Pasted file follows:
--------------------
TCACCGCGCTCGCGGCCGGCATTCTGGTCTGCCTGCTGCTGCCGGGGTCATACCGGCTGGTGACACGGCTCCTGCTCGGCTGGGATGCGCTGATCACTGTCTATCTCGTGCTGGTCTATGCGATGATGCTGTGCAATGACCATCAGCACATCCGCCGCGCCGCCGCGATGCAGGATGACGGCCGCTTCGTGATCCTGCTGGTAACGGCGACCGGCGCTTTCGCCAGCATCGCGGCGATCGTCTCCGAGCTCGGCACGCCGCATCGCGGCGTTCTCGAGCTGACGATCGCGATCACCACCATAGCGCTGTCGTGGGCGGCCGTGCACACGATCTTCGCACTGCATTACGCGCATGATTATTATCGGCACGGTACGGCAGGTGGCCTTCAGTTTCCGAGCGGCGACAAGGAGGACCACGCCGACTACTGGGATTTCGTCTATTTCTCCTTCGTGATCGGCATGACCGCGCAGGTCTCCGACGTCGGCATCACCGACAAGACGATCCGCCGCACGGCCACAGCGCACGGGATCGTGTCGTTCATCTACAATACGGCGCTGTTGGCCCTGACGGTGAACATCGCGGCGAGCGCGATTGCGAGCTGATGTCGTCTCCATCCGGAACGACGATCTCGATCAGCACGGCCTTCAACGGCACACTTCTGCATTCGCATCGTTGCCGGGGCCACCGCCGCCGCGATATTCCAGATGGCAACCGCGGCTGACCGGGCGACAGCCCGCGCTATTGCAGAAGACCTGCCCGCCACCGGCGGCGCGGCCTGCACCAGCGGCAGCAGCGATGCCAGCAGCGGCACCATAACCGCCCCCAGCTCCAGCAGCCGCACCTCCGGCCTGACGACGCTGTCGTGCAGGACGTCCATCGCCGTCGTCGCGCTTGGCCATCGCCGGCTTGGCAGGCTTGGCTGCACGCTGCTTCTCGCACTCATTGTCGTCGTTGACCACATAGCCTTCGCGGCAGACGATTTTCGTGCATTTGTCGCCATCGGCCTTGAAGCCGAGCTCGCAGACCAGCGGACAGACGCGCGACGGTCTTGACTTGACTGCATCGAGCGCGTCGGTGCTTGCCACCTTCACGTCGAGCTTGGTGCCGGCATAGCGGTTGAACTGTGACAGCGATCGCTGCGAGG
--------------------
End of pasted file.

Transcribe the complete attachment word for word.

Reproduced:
TCACCGCGCTCGCGGCCGGCATTCTGGTCTGCCTGCTGCTGCCGGGGTCATACCGGCTGGTGACACGGCTCCTGCTCGGCTGGGATGCGCTGATCACTGTCTATCTCGTGCTGGTCTATGCGATGATGCTGTGCAATGACCATCAGCACATCCGCCGCGCCGCCGCGATGCAGGATGACGGCCGCTTCGTGATCCTGCTGGTAACGGCGACCGGCGCTTTCGCCAGCATCGCGGCGATCGTCTCCGAGCTCGGCACGCCGCATCGCGGCGTTCTCGAGCTGACGATCGCGATCACCACCATAGCGCTGTCGTGGGCGGCCGTGCACACGATCTTCGCACTGCATTACGCGCATGATTATTATCGGCACGGTACGGCAGGTGGCCTTCAGTTTCCGAGCGGCGACAAGGAGGACCACGCCGACTACTGGGATTTCGTCTATTTCTCCTTCGTGATCGGCATGACCGCGCAGGTCTCCGACGTCGGCATCACCGACAAGACGATCCGCCGCACGGCCACAGCGCACGGGATCGTGTCGTTCATCTACAATACGGCGCTGTTGGCCCTGACGGTGAACATCGCGGCGAGCGCGATTGCGAGCTGATGTCGTCTCCATCCGGAACGACGATCTCGATCAGCACGGCCTTCAACGGCACACTTCTGCATTCGCATCGTTGCCGGGGCCACCGCCGCCGCGATATTCCAGATGGCAACCGCGGCTGACCGGGCGACAGCCCGCGCTATTGCAGAAGACCTGCCCGCCACCGGCGGCGCGGCCTGCACCAGCGGCAGCAGCGATGCCAGCAGCGGCACCATAACCGCCCCCAGCTCCAGCAGCCGCACCTCCGGCCTGACGACGCTGTCGTGCAGGACGTCCATCGCCGTCGTCGCGCTTGGCCATCGCCGGCTTGGCAGGCTTGGCTGCACGCTGCTTCTCGCACTCATTGTCGTCGTTGACCACATAGCCTTCGCGGCAGACGATTTTCGTGCATTTGTCGCCATCGGCCTTGAAGCCGAGCTCGCAGACCAGCGGACAGACGCGCGACGGTCTTGACTTGACTGCATCGAGCGCGTCGGTGCTTGCCACCTTCACGTCGAGCTTGGTGCCGGCATAGCGGTTGAACTGTGACAGCGATCGCTGCGAGG